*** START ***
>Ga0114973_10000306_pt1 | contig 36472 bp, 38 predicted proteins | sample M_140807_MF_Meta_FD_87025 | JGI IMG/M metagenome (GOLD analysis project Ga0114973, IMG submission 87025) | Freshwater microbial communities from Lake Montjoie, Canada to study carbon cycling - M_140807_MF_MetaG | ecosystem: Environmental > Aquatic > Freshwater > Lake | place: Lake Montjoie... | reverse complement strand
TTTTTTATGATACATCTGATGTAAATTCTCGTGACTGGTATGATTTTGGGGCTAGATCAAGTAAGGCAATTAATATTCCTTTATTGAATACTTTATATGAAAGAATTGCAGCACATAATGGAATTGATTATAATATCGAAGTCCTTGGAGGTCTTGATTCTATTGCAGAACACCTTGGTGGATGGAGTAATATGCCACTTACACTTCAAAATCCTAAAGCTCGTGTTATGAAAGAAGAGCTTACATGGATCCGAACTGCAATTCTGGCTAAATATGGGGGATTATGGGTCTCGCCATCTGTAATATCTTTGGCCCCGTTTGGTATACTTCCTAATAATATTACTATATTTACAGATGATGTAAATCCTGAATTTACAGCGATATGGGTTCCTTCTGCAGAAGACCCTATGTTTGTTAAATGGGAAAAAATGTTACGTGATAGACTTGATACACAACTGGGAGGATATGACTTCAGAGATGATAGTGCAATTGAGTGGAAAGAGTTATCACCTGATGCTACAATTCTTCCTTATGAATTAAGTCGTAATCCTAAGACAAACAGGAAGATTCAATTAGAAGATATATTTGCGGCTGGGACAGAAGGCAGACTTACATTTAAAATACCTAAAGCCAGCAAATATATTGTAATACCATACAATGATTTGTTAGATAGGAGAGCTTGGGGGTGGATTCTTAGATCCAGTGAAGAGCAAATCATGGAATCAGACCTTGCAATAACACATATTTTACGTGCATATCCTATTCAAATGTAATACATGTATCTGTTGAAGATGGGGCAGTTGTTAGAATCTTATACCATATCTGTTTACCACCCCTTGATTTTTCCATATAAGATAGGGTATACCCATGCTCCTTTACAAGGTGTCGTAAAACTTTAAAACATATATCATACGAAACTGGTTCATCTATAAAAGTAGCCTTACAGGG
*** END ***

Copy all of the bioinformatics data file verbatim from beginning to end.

>Ga0114973_10000306_pt1 | contig 36472 bp, 38 predicted proteins | sample M_140807_MF_Meta_FD_87025 | JGI IMG/M metagenome (GOLD analysis project Ga0114973, IMG submission 87025) | Freshwater microbial communities from Lake Montjoie, Canada to study carbon cycling - M_140807_MF_MetaG | ecosystem: Environmental > Aquatic > Freshwater > Lake | place: Lake Montjoie... | reverse complement strand
TTTTTTATGATACATCTGATGTAAATTCTCGTGACTGGTATGATTTTGGGGCTAGATCAAGTAAGGCAATTAATATTCCTTTATTGAATACTTTATATGAAAGAATTGCAGCACATAATGGAATTGATTATAATATCGAAGTCCTTGGAGGTCTTGATTCTATTGCAGAACACCTTGGTGGATGGAGTAATATGCCACTTACACTTCAAAATCCTAAAGCTCGTGTTATGAAAGAAGAGCTTACATGGATCCGAACTGCAATTCTGGCTAAATATGGGGGATTATGGGTCTCGCCATCTGTAATATCTTTGGCCCCGTTTGGTATACTTCCTAATAATATTACTATATTTACAGATGATGTAAATCCTGAATTTACAGCGATATGGGTTCCTTCTGCAGAAGACCCTATGTTTGTTAAATGGGAAAAAATGTTACGTGATAGACTTGATACACAACTGGGAGGATATGACTTCAGAGATGATAGTGCAATTGAGTGGAAAGAGTTATCACCTGATGCTACAATTCTTCCTTATGAATTAAGTCGTAATCCTAAGACAAACAGGAAGATTCAATTAGAAGATATATTTGCGGCTGGGACAGAAGGCAGACTTACATTTAAAATACCTAAAGCCAGCAAATATATTGTAATACCATACAATGATTTGTTAGATAGGAGAGCTTGGGGGTGGATTCTTAGATCCAGTGAAGAGCAAATCATGGAATCAGACCTTGCAATAACACATATTTTACGTGCATATCCTATTCAAATGTAATACATGTATCTGTTGAAGATGGGGCAGTTGTTAGAATCTTATACCATATCTGTTTACCACCCCTTGATTTTTCCATATAAGATAGGGTATACCCATGCTCCTTTACAAGGTGTCGTAAAACTTTAAAACATATATCATACGAAACTGGTTCATCTATAAAAGTAGCCTTACAGGG